However, your contract, that you signed, clearly stipulates that you will not get paid your finale amount until and unless all company properties and return in good state and order. To be clear on that subject, this is valid, and we had to hire legal support to make sure noone is taken advantage of a situation we are dealing with, and that any loss of revenues, cost of production etc..., time and reputation will be addressed and claimed for before a court of law.

    I don't believe that as a freelance, it is in your interest to spend your time and efforts dealing with a legal claim that could cost tens of thousands of pounds.

    When those files are returned and checked ( any damage to it will ultimately trigger a lawsuit ), we will proceed with your last salary and end it here.

    Feel free to get in touch with Fauz or Alex to get those files where they belong, before end of play tomorrow.

    Hoping that we can put this matter to bed, and that we can all be glad and move on.

    Best regards,”

    1 week ago
  • There is such a thing as a claim of lein on goods and certain types of property. A lein is asserted if a debt is due and there is good reason to suspect that a debt won't be paid if the the leined goods are released.

    Contracts are not tablets from heaven even if they are properly structed. There are several reasons why an otherwise properly structured may be unenforceable.

    If I understand your position correctly, there's evidence to support the assertion that your employer has failed to pay other debts and that he's u reliable. That's your defence,articulate it clearly and cite the specific evidence to support your assertions. An independent entity can be instructed to provide an escrow that ensures that both parties fulfill their obligations. If the other party rejects the lawful lein and escrow offer and opts to go to court the court will be unlikely to favour them, provided your concerns can be proven to be reasonable. The danger for your opponent is that all costs in such a case will be awarded to the party offering the escrow. Also known as ADR (Alternative Dispute Resolution)

    1 week ago
  • Law has been justifiably called an ass, but that's only where donkeys have been involved. It's easy, and too often profitable, for some folk and their lawyers, to get overly entrenched in clever clauses or for ordinary people to become enamoured in what to them might seem like unassailablly learned arguments. English Law however is not bound by clever clauses as much as by "The Spirit of the Law" and "The Spirit of Intent"; even if does require a learned judge.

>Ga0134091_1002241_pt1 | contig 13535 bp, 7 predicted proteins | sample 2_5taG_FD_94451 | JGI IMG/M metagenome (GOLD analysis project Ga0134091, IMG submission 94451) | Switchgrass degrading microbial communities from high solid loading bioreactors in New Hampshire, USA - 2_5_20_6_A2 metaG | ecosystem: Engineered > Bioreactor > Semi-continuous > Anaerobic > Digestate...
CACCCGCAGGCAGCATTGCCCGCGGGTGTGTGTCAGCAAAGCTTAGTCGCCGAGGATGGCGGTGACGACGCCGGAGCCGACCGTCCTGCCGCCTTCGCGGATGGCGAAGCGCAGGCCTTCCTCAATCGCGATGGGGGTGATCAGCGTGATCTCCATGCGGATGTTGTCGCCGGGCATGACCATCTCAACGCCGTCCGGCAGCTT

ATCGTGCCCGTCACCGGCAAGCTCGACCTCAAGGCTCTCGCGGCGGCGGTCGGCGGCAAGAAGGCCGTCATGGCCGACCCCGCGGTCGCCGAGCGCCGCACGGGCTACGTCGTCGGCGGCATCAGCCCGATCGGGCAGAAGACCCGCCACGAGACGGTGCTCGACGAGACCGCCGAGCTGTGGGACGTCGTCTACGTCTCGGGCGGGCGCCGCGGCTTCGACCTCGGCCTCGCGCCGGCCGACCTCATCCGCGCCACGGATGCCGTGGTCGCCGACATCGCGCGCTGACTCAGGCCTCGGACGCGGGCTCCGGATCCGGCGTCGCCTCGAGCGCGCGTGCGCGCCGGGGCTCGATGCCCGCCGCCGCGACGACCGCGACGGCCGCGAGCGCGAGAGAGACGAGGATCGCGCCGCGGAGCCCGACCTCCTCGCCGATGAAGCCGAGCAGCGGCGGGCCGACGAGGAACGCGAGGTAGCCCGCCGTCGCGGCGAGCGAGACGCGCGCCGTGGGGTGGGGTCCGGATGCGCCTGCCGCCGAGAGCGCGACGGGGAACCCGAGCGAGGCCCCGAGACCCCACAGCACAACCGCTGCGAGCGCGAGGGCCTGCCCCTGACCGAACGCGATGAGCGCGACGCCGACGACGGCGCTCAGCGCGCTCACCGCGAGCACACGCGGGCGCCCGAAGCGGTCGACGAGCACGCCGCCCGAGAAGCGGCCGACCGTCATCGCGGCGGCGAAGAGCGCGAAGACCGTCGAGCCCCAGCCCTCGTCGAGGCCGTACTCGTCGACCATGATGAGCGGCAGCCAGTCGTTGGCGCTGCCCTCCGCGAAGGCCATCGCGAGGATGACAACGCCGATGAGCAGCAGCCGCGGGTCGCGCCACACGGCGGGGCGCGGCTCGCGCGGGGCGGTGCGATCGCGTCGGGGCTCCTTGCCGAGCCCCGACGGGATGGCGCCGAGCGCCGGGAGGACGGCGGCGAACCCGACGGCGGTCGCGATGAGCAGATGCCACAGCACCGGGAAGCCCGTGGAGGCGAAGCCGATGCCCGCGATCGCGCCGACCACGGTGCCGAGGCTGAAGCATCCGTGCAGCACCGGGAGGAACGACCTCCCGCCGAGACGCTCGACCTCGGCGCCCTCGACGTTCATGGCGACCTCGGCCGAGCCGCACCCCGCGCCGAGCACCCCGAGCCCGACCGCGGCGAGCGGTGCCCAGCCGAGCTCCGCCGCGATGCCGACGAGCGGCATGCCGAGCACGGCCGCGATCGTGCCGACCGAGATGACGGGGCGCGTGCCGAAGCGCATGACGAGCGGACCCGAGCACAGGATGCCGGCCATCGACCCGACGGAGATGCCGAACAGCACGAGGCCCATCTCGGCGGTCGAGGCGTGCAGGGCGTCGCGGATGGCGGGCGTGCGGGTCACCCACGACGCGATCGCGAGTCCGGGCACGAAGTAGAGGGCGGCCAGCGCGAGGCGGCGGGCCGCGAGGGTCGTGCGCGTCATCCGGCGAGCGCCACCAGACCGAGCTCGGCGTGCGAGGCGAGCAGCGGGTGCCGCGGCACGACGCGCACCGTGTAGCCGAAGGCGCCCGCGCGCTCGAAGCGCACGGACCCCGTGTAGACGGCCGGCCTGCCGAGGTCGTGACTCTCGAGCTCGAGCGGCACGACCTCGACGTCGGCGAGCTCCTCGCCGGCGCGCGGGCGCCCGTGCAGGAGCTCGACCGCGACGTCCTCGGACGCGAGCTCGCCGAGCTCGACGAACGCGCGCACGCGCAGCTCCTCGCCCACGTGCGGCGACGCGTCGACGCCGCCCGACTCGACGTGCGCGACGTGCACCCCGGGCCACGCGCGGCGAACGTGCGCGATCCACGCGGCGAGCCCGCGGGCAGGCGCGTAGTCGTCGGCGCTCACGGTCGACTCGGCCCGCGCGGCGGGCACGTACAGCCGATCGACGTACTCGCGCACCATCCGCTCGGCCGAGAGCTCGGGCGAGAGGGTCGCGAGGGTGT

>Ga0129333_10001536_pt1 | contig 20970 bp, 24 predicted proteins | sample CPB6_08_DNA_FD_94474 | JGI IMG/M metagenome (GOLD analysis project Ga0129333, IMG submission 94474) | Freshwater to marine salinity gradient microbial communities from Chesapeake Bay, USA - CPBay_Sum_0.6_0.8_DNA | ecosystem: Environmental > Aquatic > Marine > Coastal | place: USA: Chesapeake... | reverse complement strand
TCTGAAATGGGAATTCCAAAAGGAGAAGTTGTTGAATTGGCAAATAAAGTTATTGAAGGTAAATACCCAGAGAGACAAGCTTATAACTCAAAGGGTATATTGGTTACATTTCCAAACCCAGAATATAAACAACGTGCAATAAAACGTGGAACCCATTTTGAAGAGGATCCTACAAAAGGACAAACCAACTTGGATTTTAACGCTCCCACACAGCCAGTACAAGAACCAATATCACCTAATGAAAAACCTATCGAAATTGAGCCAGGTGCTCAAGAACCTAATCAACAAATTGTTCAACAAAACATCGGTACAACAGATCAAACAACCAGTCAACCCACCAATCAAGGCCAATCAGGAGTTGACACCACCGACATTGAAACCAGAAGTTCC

No judgement held in a County Court or in any other type
    of quasi court, such as a Tribunal or a Magistrates Court acting as a county court in a civil matter, is unchallengeable (As described in that font of learned wisdom 'Halsbury's Laws of England' those lower quasi courts are actually just "Unlawful Administrative Hearings", much loved by both scoundrels and bullying petty officials), meaning that every such judgment can be appealed to actual Law.

    It's important to show confidence in ones arguments by reference to actual law and not to be impressed with grandstanding opponents or delusions of grandeur by petty officials, even if they are sitting on higher bench before oneself. They don't want to be overturned in their judgements either.

    1 week ago
  • My two cents...Superbly put John. Excellent advise offering a fair and quite inexpensive resolution without either side having to escalate and incur the risk of litigation.
    Kudos John

    1 week ago
  • Chipping in again after seeing the letter above - he claims he'll pay on delivery of the material, and you don't trust him to do so. This is where an independent, mutually trusted third party can act as an escrow. He gives them the money, you give the footage, when they have both, they complete the transaction. I suggest an independent accountant or lawyer would be able to do this for you.

    1 week ago
    • +1.

      Even simply agree a time and place for delivery, and they bring the cash. I think it sounds like you'd want cash from this guy.

      1 week ago
  • That'd be the way Paddy.

    1 week ago